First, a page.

Email marketing is a constantly changing entity. This form of marketing has evolved into a new beast over the last decade; one forced to take on a tame and intelligent form. Gone are the days when the eager marketeer could scrape email addresses from websites and bombard unsuspecting recipients with sales emails for products, services or events they aren’t interested in. And thank goodness for the change!
Is your inbox cluttered with unwanted email promotions?
Even with targeted email marketing, whereby the person pressing the send button has actually taken time to find out if the email is appropriate for the recipient, is it actually wanted? This is key. If the email is not targeted to the right person and one who has given permission to be contacted, it will not be opened, and the only action taken will be delete or worse, marked as spam. If the emails you send out get marked as spam, you can end up in a world of trouble. At that point, even genuine emails that you try to send to your regular contacts, colleagues and family will no longer get through.
Quality over quantity
Plan your email marketing meticulously, particularly who you’re sending it to. Get permission to send emails to your contacts, whether your email is a newsletter, an announcement, or a sales promotion. The best way to do this is to ask people to opt in to receive your emails and be very clear on what your contact is giving you permission to send them. If your email service provider/email marketing software has the functionality, use a preference centre. This allows your contacts to tell you what they want to receive from you and how often. You’ll see the percentages of open rates and click throughs to your website soar when you only email people who want to hear from you.
Avoid the lure of purchasing cheap email data lists online. Chances are the email addresses will be general – admin, office, info – rather than personalised with a name. Remember that if a list is for sale, then others will already have bought the list and anyone on there will have received countless unsolicited emails. The last thing you need is to get flagged as spam. This can get your entire email marketing operation banned from email service providers.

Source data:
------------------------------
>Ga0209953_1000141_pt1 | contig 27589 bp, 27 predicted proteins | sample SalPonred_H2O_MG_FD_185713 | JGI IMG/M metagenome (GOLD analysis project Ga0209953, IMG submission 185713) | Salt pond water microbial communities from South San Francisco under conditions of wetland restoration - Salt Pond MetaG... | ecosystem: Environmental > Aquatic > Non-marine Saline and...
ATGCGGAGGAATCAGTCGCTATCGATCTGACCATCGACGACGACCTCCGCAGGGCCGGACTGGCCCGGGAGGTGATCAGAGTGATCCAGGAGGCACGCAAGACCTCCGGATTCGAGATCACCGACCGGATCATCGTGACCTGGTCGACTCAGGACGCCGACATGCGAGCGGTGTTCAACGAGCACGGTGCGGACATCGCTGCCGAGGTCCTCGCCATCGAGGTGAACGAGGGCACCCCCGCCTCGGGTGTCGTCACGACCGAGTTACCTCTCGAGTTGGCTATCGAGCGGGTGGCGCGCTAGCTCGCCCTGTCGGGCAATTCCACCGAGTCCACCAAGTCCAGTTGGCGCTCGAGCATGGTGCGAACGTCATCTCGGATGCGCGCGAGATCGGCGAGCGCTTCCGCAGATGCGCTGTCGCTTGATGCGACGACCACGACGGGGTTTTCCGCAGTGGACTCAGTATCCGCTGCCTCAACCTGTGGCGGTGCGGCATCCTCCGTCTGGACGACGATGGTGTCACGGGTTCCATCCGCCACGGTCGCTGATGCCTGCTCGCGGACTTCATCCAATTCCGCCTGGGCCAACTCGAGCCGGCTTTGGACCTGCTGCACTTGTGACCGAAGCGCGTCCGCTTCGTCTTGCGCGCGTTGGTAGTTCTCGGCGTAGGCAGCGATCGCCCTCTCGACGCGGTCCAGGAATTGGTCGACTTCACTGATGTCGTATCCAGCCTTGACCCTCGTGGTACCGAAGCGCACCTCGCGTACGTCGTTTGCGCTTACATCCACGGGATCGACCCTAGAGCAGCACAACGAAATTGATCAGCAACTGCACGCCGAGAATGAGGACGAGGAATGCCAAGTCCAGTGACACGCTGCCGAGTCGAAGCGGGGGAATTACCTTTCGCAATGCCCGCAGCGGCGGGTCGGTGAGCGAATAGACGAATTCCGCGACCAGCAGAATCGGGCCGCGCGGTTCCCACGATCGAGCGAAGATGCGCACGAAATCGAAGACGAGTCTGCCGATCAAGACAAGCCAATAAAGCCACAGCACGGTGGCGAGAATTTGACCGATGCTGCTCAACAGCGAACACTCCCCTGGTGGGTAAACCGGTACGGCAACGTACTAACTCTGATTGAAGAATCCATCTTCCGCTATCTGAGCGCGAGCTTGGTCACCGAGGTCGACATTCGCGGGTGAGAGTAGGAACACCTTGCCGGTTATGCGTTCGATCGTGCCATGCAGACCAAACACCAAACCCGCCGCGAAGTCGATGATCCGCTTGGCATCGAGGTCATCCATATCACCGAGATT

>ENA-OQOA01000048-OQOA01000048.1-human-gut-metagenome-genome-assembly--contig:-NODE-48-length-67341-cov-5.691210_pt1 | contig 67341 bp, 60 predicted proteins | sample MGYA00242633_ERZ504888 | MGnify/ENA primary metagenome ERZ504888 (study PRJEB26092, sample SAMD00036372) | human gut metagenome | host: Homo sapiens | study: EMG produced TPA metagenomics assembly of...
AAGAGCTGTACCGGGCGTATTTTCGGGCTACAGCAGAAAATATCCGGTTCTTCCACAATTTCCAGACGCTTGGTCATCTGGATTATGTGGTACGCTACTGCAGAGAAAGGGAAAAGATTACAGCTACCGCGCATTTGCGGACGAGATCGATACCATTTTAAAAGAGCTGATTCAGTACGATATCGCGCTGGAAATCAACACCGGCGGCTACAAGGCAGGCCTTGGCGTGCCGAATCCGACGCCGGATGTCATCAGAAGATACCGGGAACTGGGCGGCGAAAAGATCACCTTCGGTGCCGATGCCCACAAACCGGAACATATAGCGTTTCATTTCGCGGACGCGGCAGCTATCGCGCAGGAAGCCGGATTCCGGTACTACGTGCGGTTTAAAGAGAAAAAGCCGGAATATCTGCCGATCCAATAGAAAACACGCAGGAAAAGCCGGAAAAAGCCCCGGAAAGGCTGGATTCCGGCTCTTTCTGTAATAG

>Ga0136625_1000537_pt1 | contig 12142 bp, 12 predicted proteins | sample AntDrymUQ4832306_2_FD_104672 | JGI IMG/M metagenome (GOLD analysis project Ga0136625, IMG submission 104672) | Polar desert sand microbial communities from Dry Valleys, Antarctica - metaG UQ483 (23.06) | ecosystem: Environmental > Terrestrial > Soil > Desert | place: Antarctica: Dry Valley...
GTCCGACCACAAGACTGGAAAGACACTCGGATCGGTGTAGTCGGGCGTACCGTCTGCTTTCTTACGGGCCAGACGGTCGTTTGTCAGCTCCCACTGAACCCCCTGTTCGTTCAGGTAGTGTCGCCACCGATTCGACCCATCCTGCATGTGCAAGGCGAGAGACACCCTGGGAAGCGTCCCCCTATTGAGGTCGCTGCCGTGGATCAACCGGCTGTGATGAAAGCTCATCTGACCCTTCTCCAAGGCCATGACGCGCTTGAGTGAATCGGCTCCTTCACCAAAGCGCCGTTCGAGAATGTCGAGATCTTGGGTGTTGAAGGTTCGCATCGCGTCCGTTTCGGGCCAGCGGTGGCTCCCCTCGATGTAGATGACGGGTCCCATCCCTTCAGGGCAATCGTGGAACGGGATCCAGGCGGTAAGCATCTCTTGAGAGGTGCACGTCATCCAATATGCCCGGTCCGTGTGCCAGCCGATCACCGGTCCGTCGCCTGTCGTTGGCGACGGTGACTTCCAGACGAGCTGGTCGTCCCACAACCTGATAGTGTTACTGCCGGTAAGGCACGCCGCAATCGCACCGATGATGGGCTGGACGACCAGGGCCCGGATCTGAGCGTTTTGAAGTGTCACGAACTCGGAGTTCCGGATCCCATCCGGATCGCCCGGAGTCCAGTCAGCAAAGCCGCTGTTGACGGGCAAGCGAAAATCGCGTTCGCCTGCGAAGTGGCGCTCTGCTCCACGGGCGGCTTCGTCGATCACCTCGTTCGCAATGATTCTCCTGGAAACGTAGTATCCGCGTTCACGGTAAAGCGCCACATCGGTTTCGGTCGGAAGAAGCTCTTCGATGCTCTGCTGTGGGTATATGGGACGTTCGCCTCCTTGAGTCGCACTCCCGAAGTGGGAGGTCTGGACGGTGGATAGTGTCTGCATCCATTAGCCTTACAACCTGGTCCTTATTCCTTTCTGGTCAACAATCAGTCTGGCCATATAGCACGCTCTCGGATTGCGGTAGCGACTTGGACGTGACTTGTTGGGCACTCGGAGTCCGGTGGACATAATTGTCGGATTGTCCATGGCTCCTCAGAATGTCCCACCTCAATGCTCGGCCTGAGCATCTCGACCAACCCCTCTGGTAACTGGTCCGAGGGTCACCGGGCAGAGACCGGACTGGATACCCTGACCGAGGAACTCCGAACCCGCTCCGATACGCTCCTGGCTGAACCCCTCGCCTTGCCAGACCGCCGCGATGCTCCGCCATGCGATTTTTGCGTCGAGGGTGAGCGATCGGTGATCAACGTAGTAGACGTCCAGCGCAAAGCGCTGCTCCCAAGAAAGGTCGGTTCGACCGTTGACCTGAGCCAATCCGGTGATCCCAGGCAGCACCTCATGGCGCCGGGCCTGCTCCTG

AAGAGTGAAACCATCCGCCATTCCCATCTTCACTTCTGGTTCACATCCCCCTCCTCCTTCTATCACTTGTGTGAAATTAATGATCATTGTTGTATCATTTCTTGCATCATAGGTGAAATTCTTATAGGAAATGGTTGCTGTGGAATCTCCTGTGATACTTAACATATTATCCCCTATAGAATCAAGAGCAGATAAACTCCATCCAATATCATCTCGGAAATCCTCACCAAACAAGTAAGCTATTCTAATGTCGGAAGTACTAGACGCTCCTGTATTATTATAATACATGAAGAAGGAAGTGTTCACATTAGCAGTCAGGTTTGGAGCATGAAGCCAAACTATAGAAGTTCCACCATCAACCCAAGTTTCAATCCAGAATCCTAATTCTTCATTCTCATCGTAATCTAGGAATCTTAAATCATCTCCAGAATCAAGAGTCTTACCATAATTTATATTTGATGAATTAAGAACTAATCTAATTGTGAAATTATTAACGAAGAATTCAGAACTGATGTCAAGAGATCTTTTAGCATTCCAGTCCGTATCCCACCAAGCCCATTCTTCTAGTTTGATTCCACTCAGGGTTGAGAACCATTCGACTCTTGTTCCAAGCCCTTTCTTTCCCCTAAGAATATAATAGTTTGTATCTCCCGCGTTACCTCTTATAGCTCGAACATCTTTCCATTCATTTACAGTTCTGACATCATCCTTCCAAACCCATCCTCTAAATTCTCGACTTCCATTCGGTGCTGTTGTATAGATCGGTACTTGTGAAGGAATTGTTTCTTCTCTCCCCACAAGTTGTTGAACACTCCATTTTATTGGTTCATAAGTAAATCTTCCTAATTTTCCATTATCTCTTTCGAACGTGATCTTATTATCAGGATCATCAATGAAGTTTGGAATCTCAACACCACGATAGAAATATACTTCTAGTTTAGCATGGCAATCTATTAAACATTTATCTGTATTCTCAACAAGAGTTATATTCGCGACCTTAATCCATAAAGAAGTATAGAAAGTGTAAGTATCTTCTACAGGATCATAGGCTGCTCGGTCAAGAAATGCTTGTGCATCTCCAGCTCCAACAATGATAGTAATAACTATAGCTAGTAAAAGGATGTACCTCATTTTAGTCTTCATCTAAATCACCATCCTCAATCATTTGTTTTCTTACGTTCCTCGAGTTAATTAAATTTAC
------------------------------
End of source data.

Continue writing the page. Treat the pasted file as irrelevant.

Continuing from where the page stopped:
Segment your lists
Segmentation is often overlooked, but gives a huge boost to the success of your campaign. It is imperative to break down your lists and only send relevant emails to each section. This might be based on the recipient’s interest, geographical location, previous purchase history with you, or their age, gender etc. Consider whether the teenage boy on your list really want to receive your email promoting the latest anti cellulite cream or incontinence pants… maybe, but unlikely for the mass.
And the ultimate question, how do you collect email addresses? There are data laws telling you what is and is not allowed. Basically, don’t send email marketing to anyone who has not given you permission. If you meet someone face to face and they give you their business card, this probably means they are happy to hear from you. But even with this scenario, think about what you’re sending. Whilst that person may want to keep in touch, they might not want all your sales promotions.
Ideally have a form on your website that allows you to collect email addresses. Good examples of this are newsletter sign ups, or encouraging people to sign up to receive a freebie. You can also use printed marketing materials to gather email addresses, for example shops often have a stack of postcards on their sales counters, and in return for giving your email address, you receive special offers by email. Be creative and be clear.
When it’s time to say Goodbye
One last point to mention in terms of data laws and email marketing; unsubscribe. By law you must include an unsubscribe option on all marketing emails. And it must be quick and easy for your contacts to unsubscribe. Hands up, who loves those unsubscribe buttons that take you to a web page that asks “Are you sure?” then “Tell us why?”, or one that forces you to enter your email address to activate the unsubscribe? This might provide useful feedback for the marketeer, but is unnecessarily annoying to a possibly already disgruntled person. Let people leave on good terms. An unsubscribe might not mean you’re no longer loved, if you have a strong brand, the recipient just might not need to hear from you.